More Than Meets the Eye

India Hicks—entrepreneur, author and mother of five—disrupts British nobility with her bohemian flair.

0
5791

By Betty Cortina-Weiss
Portrait by Brittan Goetz

India Hicks may have been born an aristocrat—she’s the goddaughter of the Prince of Wales and was a bridesmaid in his wedding to the late Princess Diana—but listen closely when she speaks and you’ll hear something unexpected. “Every day, I run around with my hair on fire, trying to get the balancing act of life right,” she says. “I have five children. I live between three countries—the Bahamas, England and the U.S. I co-founded a business, and my eye is on every part of it. I sit in on forecasting meetings, distribution discussions and conversations about package design. I barely have a moment to breathe!” Talking briskly but with palpable passion—not to mention a dash of that famously wry British wit—over the phone Hicks could pass for a bootstrapping startup maven rather than a noble.

The author of three books on island life and style, Hicks started an eponymous social selling lifestyle company in 2015 that markets handbags, home accessories and beauty items inspired by British culture and island life. Recently, she announced a new product line expansion, to be created through collaborations with seriously stylish partners like Jonathan Adler. And in March, Hicks will release her fourth book, A Slice of England: The Story of Four Houses, in which she opens the doors to her home in the English countryside and the houses of her childhood.

In between it all, she’s making a point of returning to South Florida on February 2 to speak at LitLUNCH!, the kick-off event for the 30th annual Literary Feast, which raises money to support Broward County Public Library Foundation’s literacy programs. As a preview to her message for the 200 local women business leaders expected to be in the audience that day, Hicks shares with Venice what her audacious business journey has taught her about life—and the other way around.      

Embrace the unexpected
“I was brought up with a unique and blessed heritage, and expected to marry sensibly and be happy living in the English countryside. It was supposed to have been a very different life than the one I lead—here I am on a Caribbean island with my partner and five kids and running a business. People told me this was not what I was supposed to do, that I would get bored, that I would never sustain my life this way. And people in business looked at me like I was a piece of fluff. But I never listened to the naysayers then, and I don’t listen to them now. When we founded India Hicks in 2015 and set out to bring shopping back into the heart of the home, that was unexpected, too. I have learned so much and am so grateful I get to work on something I utterly believe in. I get to meet our incredible ambassadors, hear about how the business has changed their lives and encourage more women to do something for themselves. It’s meaningful, and it would not have been possible if I had just done what was expected.”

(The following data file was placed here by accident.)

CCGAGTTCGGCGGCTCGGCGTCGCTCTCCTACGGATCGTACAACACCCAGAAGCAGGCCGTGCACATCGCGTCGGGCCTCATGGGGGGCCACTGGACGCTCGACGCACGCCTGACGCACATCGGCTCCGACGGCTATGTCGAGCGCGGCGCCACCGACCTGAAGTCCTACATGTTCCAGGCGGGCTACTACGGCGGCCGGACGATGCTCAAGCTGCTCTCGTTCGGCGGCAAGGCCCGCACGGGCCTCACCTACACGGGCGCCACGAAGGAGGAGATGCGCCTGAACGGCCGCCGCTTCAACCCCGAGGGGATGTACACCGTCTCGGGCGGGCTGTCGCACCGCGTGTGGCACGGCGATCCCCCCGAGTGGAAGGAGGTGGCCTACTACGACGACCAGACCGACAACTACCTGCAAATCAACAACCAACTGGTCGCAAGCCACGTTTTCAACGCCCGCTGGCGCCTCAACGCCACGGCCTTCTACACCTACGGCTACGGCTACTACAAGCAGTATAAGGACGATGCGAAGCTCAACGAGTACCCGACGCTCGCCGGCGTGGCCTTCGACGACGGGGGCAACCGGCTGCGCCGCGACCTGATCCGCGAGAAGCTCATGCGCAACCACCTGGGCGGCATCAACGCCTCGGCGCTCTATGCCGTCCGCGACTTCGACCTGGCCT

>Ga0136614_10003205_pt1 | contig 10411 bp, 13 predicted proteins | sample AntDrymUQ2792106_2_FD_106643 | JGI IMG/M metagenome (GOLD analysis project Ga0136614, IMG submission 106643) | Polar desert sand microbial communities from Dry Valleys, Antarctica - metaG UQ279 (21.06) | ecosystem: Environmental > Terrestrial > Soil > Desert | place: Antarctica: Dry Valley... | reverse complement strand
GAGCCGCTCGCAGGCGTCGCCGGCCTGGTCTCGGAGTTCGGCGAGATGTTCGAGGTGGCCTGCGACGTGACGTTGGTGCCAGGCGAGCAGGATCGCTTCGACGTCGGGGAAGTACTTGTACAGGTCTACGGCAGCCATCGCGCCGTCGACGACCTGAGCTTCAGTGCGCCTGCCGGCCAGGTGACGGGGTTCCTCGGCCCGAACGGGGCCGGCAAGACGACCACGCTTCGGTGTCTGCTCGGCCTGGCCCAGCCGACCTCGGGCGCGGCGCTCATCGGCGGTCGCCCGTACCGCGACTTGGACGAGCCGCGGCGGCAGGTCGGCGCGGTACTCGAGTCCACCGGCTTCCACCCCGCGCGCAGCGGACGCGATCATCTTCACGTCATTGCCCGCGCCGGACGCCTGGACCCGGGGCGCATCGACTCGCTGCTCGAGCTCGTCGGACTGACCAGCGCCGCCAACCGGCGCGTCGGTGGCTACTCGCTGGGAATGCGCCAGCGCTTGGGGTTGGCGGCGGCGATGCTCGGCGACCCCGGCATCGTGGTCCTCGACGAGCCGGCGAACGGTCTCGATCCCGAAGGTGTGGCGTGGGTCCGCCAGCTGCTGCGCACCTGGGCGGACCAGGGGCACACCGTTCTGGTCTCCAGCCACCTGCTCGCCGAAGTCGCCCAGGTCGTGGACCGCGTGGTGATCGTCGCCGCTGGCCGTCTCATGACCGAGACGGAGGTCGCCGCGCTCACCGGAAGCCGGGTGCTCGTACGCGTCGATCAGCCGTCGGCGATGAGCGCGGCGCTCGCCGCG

You’ve got to have grit
“When you’re working on a startup, there are more than just bumps along the road. There are bloody mansions! What do you do when you run into one of them? You just keep getting up and moving forward. There are hard moments for sure. I have days away from my family. I have long days when I stay up late to answer calls and emails. But I just stick to it. Having grit is really about having the resolve to keep going.”       

Always seek guidance and inspiration
“Sometimes it’s hard to ask for advice. When I was starting my business, it was hard in part because no one else was doing what we were planning to do, so no one could really give me that kind of advice. Still, I knew it was important to lean on people for other kinds of support. I reached out to Aerin Lauder, for example, and said, ‘Let’s get together over a cup of tea and cry about how hard it is to balance everything!’ I also look for inspiration in successful women I admire. Mindy Grossman, the former CEO of the Home Shopping Network (who’s now the president and CEO of Weight Watchers International) is one of them. Just seeing a woman like her at the head of a boardroom was hugely inspiring to me. And then there are CEOs I’ve met who come to business from such a different place—like Chantel Waterbury from the jewelry brand Chloe and Isabel. She had a challenging early life but found a way to be successful. Her story is different from mine, yet both of us had to fight to be taken seriously and have a seat at the table.”

Have a fearless spirit
“I’ve always been a little fearless. I’ve jumped out of airplanes and off bridges, hiked up mountains and slept in caves. I work to make sure that adventurous spirit is alive in my company because this is an adventure, too. That doesn’t mean I don’t feel fear. In fact, sometimes I wake up in a cold sweat thinking, ‘How am I going to maintain this? How am I going to protect the women who work with me? How will we succeed?’ Business can be scary, but when you believe in what you’re doing that makes all the difference. Plus, having a strong family around me and feeling loved is what really gets me through.”      

Believe in second acts
“I just turned 50 and there are so many doors opening—ones I never could have imagined. This has been a whole new act for me. I know a lot of women in our India Hicks tribe feel that way, too. And that doesn’t always have to do with age. You can look for a second act at 20 or 30. What’s terrific about second acts is that they allow you to look back at what you did before, see where you might have taken wrong turns and learn from your mistakes. All that life experience and perspective makes a second act even more authentic and exciting!”